Iceland shows eurozone (and the US) how to fight crisis

Satellite image of Iceland by NASA / Wikipedia (1)

Iceland’s approach to dealing with the meltdown has put the needs of its population ahead of the markets at every turn.”

“Iceland’s special prosecutor has said it may indict as many as 90 people, while more than 200, including the former chief executives at the three biggest banks, face criminal charges.”

“That compares with the U.S., where no top bank executives have faced criminal prosecution for their roles in the subprime mortgage meltdown.”

Iceland shows eurozone how to fight crisis

February 20, 2012

Before Greece and Portugal, it was Iceland that chilled investors. Now the country’s finances are recovering and its bonds are turning into a lucrative investment.

­Fitch has upgraded Iceland’s sovereign credit rating from BB+ to BBB- with a stable outlook. The rating agency lifted “the junk bond status” saying the country’s “unorthodox crisis policy response has succeeded.”

In 2008 Iceland faced the worst financial crisis in its history as three leading banks defaulted under the weight of huge foreign debt. As it became clear the default were inevitable Iceland’s government nationalized the banks, while foreign creditors were left holding the bag.

“A Major part of Iceland’s debt has been written off. That means the country has more chances to pay its debts. So Iceland’s bonds are more attractive to investors than those of Greece or Portugal”, commented Tamerlan  Khassimikov, the head of BST Capital Management.

The country also received a $2.2 billion bailout from the IMF and carried out structural reforms which enabled Iceland to reduce its fiscal deficit.  The devaluation of the Icelandic krona contributed to the country’s exports.

“The Icelandic krona unlike the euro is supported by the country’s production. Now the fishing industry creates 46% of Iceland’s GDP and exports are growing”, said Mr. Khassimikov.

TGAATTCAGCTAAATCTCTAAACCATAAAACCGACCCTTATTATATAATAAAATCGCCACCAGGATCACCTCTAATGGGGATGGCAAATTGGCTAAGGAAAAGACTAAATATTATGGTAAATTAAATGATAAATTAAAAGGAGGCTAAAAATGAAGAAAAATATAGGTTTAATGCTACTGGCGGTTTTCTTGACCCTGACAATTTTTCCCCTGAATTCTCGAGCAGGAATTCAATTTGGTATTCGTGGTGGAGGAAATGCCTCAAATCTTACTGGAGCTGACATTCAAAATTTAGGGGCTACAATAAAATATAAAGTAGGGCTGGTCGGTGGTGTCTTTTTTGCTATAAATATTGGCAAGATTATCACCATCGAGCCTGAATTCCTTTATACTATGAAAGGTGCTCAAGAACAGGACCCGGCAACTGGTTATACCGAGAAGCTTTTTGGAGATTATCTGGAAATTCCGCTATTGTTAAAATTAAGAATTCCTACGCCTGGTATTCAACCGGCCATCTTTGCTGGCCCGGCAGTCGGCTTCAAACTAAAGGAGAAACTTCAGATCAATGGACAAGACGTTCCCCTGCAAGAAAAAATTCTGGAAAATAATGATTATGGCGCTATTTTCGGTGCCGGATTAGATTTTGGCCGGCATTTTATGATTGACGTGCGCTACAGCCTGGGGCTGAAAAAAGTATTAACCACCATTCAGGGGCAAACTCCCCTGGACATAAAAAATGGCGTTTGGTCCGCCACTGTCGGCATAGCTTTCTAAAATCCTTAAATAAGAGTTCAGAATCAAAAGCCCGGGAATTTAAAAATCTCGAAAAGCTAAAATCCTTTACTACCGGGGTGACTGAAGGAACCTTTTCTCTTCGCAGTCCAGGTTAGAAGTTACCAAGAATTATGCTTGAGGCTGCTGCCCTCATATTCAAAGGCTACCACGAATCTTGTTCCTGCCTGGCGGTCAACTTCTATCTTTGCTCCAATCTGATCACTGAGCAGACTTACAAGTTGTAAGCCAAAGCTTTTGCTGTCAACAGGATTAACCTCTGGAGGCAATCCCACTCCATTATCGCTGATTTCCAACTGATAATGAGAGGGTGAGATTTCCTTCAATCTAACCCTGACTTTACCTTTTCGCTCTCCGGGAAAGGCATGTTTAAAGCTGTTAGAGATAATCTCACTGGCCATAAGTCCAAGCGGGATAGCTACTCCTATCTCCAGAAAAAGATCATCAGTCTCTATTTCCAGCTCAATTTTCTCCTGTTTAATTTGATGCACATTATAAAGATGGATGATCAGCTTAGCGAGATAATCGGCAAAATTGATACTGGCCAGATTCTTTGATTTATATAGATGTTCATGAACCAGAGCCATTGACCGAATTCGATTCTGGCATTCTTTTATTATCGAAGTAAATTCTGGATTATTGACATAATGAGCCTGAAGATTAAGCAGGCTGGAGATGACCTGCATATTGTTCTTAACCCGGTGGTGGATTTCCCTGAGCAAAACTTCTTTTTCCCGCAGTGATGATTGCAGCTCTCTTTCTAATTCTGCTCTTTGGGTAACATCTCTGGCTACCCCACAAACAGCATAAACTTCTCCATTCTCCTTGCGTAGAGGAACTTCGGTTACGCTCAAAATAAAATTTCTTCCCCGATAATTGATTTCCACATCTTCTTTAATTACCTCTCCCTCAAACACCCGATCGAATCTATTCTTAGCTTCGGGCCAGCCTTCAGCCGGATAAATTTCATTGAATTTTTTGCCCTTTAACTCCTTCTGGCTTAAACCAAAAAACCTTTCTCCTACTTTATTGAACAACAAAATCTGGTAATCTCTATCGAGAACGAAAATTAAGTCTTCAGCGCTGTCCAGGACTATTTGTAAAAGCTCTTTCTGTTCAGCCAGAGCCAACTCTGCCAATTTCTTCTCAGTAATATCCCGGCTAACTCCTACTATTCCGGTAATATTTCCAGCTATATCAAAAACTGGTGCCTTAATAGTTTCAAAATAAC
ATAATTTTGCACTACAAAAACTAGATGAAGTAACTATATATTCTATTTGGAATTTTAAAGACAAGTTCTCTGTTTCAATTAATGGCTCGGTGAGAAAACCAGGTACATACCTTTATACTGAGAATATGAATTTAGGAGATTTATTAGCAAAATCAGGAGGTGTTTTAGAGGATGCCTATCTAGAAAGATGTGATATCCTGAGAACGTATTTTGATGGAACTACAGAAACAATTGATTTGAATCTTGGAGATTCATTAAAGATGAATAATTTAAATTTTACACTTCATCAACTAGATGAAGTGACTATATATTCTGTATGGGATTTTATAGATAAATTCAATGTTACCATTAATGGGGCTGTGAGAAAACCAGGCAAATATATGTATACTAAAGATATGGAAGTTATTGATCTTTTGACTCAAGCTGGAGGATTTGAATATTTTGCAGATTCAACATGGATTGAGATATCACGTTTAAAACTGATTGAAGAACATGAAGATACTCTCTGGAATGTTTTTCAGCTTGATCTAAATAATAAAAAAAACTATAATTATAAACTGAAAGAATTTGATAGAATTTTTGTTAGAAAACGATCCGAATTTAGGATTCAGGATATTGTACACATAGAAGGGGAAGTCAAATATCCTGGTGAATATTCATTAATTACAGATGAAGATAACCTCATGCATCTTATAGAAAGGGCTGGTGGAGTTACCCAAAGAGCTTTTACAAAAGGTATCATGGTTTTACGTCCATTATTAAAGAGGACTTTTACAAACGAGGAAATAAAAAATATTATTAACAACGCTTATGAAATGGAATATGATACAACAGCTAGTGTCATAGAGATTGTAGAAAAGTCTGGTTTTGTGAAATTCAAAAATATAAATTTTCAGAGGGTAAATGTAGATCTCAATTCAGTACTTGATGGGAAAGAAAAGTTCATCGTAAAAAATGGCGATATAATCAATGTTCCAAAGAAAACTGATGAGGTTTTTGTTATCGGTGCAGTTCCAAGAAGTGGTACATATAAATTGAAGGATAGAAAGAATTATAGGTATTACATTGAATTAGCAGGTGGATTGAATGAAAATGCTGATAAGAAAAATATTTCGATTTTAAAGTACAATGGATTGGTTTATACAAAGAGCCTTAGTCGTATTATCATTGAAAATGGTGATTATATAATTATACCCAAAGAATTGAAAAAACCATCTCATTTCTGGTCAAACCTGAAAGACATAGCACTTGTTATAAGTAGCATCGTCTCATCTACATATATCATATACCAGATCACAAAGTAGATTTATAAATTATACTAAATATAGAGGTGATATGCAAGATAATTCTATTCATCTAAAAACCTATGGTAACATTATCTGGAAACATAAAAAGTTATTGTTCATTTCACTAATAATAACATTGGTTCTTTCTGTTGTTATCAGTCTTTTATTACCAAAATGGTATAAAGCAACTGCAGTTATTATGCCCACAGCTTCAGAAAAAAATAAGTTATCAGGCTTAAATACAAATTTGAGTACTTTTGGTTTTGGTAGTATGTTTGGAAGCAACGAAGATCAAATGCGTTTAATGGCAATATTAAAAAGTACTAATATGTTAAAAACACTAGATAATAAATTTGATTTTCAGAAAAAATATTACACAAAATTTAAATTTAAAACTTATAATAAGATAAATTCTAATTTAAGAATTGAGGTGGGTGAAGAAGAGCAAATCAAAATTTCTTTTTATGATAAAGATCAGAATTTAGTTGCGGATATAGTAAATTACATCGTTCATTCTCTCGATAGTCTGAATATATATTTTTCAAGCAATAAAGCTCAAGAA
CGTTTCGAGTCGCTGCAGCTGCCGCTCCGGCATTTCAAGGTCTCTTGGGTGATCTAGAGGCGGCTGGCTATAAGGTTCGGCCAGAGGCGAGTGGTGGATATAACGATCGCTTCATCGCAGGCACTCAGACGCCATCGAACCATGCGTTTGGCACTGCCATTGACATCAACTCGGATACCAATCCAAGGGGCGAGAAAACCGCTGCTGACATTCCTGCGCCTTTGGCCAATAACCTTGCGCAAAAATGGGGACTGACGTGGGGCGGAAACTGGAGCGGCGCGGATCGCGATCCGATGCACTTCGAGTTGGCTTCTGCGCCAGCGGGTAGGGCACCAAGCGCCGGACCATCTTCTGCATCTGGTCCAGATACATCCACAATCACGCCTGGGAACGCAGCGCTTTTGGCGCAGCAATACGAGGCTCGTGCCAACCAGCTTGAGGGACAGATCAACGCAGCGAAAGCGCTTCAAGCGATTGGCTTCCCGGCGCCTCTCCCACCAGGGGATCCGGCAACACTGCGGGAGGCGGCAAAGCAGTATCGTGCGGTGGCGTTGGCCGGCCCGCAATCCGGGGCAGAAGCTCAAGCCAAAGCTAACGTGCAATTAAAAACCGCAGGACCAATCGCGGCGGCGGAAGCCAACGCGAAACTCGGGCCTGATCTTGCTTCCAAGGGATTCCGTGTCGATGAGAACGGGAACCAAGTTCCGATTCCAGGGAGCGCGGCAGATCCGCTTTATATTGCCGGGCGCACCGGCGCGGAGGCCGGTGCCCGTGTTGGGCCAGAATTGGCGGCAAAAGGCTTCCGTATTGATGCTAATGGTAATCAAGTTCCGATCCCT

But it wasn’t only effective crisis management that helped Iceland stay afloat, according to the expert. “Iceland is a disciplined country, it used not to spend much more than it has”, Mr Khassimikov said. “The fiscal deficit was formed during the crisis, because Iceland’s banks are a part of global banking. As for Greece, it became a victim of its own careless approach to finance”.

Analysts agree Iceland’s crisis approach is hardly applicable to the euro-zone countries as they can’t devalue the currency by themselves. But Iceland definitely shows a textbook example of a thrifty financial policy.


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(1) Photo: Satellite image of Iceland in September from NASA
Public domain This file is in the public domain because it was created by NASA.
NASA copyright policy states that “NASA material is not protected by copyright unless noted“.

(2) Icelandic Anger Brings Debt Forgiveness, by Omar R. Valdimarsson – Feb 19, 2012,

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1 thought on “Iceland shows eurozone (and the US) how to fight crisis

  1. To understand the 2008 basis of this world financial chaos, I invite you to take a good look at the movie: Inside Job – The Shocking Truth Behind The Economic Crisis of 2008 ICELAND Crisis. Here is the trailer of this movie, it is a real eye opener.

    Without the Iceland economic remedies, Greece and other European countries will never see the end of economic slavery! The legal system has to put in jail the authors of this financial mess. Iceland did it, but we haven’t seen nothing yet in Europe and USA.

    But I think something may just be cooking up when I read:
    10 High Profile resignations at banks across the world in the past 2 weeks
    February 19, 2012, from :

    Anz Bank CFO Australia resigns
    Credit Suisse Chief Joseph Tan resigns
    Kuwait Central Bank CEO resigns
    World Bank CEO Zoellick resigns
    Bank of India CEO Chaturvedi resigns
    Mailonline/ Monday, Feb 20 2012 3PM

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